Urban Goes Green: Part III. Umthunzi Farming Community
Grounded on the principles of community upliftment and support, Umthunzi Farming Community endeavours to provide a platform for small-scale farmers in the Cape Town area.
Grounded on the principles of community upliftment and support, 'Umthunzi' (meaning 'shade' in IsiXhosa) is a symbol of the support that Umthunzi Farming Community aims to provide to the soil, the plants, the farmers and the people of Cape Town.
The young and passionate team – pioneered by Emma Hosking and Kim Bloch – was established in March 2018, and supports urban farmers to grow, sell and eat high-quality, seasonal and organic vegetables, while simultaneously improving consumer consciousness through education and awareness of the local food-supply system. In essence, Umthunzi aims to be a link that binds key players in the supply chain, from seed to consumer.
Visiting the team on packing day – when all produce is sorted based on orders and placed into respective harvest bags for pick-up (choose from Hail Pizza @ Clarke's on Bree Street, A Touch of Madness in Observatory and The Shop in Three Anchor Bay), you really do feel a sense of gratification, and connection. The farmers, each presenting their weekly load of veggies, beam with pride at the bounty they've grown and nurtured themselves. There is a sense of love and community in the way Kim, Emma, the volunteers and the farmers interact: it's a combination of respect, gratitude and support. Everyone gets their chance to share their goods – and their stories.
Simple things that you may take for granted when stocking up on weekly groceries at your regular supermarket become significant when the farmers share their stories of loss – of frostbitten spinach, or mite-infested fennel, or worse, waking up to all six heads of cabbage – that week's livelihood – stolen from their smallholder farm in the Cape Flats. Moreover, these farmers don't own their own scales, so if they're expected to supply 3kg of spinach, they're not always able to 'guess' the correct amount. To this end, Umthunzi is educating farmers as to what 3kg 'looks' like. The end goal is to provide these scales – but, baby steps. Until then, the focus is on growth and education.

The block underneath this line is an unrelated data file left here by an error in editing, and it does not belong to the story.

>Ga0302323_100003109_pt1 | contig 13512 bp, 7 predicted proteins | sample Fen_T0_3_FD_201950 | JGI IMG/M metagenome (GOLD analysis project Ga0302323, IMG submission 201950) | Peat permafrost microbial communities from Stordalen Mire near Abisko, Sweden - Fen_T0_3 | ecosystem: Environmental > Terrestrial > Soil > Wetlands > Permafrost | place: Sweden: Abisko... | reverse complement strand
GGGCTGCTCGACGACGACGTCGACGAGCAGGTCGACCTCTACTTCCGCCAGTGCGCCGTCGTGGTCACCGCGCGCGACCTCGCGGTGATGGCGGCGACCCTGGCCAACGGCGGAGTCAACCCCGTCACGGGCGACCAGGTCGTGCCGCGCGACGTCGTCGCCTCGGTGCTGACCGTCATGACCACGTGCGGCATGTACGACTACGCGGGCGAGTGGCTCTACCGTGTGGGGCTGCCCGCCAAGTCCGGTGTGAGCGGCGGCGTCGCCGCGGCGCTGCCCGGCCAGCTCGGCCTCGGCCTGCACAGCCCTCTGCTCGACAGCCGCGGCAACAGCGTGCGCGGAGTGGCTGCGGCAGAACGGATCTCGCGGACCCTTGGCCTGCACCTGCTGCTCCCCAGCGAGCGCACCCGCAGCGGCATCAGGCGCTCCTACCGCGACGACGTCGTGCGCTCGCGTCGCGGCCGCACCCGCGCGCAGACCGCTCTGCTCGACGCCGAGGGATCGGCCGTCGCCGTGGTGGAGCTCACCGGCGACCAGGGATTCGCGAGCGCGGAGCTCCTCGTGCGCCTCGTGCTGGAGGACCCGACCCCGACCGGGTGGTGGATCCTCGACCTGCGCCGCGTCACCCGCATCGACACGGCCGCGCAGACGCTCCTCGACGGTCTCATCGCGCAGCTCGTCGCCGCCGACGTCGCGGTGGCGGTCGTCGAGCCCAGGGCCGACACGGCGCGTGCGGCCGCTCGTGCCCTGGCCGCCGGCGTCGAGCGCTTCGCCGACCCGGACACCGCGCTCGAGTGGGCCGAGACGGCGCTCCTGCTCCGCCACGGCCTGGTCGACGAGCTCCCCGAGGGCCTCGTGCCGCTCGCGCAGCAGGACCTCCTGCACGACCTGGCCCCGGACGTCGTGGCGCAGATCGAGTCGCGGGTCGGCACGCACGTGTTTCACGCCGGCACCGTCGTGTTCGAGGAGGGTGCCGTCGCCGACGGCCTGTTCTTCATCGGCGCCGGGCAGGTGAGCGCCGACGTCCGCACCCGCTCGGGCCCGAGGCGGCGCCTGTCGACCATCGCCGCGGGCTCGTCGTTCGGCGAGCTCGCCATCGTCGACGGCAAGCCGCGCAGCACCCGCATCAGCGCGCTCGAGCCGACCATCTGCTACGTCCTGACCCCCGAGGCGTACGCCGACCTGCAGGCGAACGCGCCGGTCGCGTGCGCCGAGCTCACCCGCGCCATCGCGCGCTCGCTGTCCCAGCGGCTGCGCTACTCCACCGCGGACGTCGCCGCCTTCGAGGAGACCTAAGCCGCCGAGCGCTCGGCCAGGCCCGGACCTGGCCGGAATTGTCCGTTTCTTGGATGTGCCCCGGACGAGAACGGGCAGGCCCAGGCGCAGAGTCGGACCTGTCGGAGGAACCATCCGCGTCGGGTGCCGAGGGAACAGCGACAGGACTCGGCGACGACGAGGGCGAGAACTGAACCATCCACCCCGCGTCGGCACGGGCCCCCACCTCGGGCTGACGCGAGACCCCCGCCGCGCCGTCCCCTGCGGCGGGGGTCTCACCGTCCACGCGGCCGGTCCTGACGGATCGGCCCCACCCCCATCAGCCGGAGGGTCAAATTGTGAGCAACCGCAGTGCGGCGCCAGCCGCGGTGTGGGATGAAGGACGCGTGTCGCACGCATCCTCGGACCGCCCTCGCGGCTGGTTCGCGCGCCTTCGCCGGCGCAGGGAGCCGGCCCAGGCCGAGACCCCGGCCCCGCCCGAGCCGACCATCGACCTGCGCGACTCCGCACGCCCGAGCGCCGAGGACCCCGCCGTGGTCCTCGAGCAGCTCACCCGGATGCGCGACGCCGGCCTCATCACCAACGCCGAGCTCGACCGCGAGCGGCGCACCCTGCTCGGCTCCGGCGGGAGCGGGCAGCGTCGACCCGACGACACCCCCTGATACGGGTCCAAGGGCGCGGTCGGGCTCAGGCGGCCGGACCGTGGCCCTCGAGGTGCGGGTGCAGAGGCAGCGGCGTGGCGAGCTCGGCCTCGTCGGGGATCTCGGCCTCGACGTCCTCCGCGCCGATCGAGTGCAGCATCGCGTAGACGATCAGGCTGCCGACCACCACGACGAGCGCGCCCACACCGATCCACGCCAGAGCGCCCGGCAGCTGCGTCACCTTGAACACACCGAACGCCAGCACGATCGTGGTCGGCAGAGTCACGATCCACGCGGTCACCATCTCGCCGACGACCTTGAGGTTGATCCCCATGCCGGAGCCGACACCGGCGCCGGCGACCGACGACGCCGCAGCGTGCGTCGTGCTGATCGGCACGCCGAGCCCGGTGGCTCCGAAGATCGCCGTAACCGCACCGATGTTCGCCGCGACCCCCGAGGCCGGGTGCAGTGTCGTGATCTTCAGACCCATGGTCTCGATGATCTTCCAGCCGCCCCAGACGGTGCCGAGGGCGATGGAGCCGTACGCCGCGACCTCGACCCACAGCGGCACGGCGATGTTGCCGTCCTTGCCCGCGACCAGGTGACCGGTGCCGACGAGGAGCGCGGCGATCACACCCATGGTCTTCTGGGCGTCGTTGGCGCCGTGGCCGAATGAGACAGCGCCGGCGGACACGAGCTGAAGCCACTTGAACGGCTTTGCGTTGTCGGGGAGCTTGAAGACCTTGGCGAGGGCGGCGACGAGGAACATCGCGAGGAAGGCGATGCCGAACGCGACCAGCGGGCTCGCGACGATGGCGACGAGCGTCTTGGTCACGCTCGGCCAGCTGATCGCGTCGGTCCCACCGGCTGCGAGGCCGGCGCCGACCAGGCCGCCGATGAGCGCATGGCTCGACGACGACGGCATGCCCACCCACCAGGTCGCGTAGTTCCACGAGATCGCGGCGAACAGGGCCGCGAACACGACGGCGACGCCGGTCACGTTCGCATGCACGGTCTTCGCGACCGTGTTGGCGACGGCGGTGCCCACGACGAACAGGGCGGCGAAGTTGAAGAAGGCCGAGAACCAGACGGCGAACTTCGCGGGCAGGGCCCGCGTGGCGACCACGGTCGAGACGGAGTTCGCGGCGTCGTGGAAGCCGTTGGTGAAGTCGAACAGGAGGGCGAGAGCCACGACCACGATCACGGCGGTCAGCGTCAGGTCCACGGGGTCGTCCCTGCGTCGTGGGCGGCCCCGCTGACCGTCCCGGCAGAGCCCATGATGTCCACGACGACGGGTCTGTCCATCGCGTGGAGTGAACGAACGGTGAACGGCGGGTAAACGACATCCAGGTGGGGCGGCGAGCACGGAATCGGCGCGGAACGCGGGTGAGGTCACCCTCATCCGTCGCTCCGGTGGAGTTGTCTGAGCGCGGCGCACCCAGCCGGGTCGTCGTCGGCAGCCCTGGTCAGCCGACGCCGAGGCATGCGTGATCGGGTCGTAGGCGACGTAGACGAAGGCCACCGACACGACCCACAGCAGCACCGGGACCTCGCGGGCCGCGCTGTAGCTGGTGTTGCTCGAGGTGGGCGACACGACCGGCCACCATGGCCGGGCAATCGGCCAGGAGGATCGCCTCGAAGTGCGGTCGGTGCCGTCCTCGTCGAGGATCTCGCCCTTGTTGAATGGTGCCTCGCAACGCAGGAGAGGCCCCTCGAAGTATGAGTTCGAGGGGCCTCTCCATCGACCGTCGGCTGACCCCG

Umthunzi's ultimate vision is to create a more sustainable, ethical and transparent local food system, thereby increasing the sustainable livelihood of farmers and access to nourishing food for all. Currently, the organisation helps and supports 30 small-scale farmers across the Cape Flats, including areas such as Khayelitsha, Gugulethu, Nyanga and Mitchell’s Plain. Farmers have gardens that range from close to 1ha of land to small patches next to their shacks. And we, as a community, can support them...
Place your weekly veg order for a venerable 'pot luck' of goodies and have fun in the kitchen using produce you may not have. And rejoice in the difference this considered purchase can have on the lives of many.
Umthunzi works entirely on a trust system: order your weekly veg from Mondays to Wednesdays until 2pm for allotted pick-up times on Thursday. Follow Umthunzi on Instagram for updates or to place your order, as well as donate towards new scales at bit.ly/umthunzi.
Umthunzi founders Emily Hosking and Kim Bloch helping to weigh and pack veg for the weekly harvest bags.
Not all farmers have their own scales, so in order for veg to meet weekly requirements, Emily and Kim educate the farmers on the correct weight, and quality.
Along with weekly volunteers, Kim helps with the sorting and packing.
Lulama Jim among the many weekly farmers bringing their home-grown produce.
Weighed and ready to be sorted into harvest bags.
All produce needs to be cleaned by the farmers upon arrival.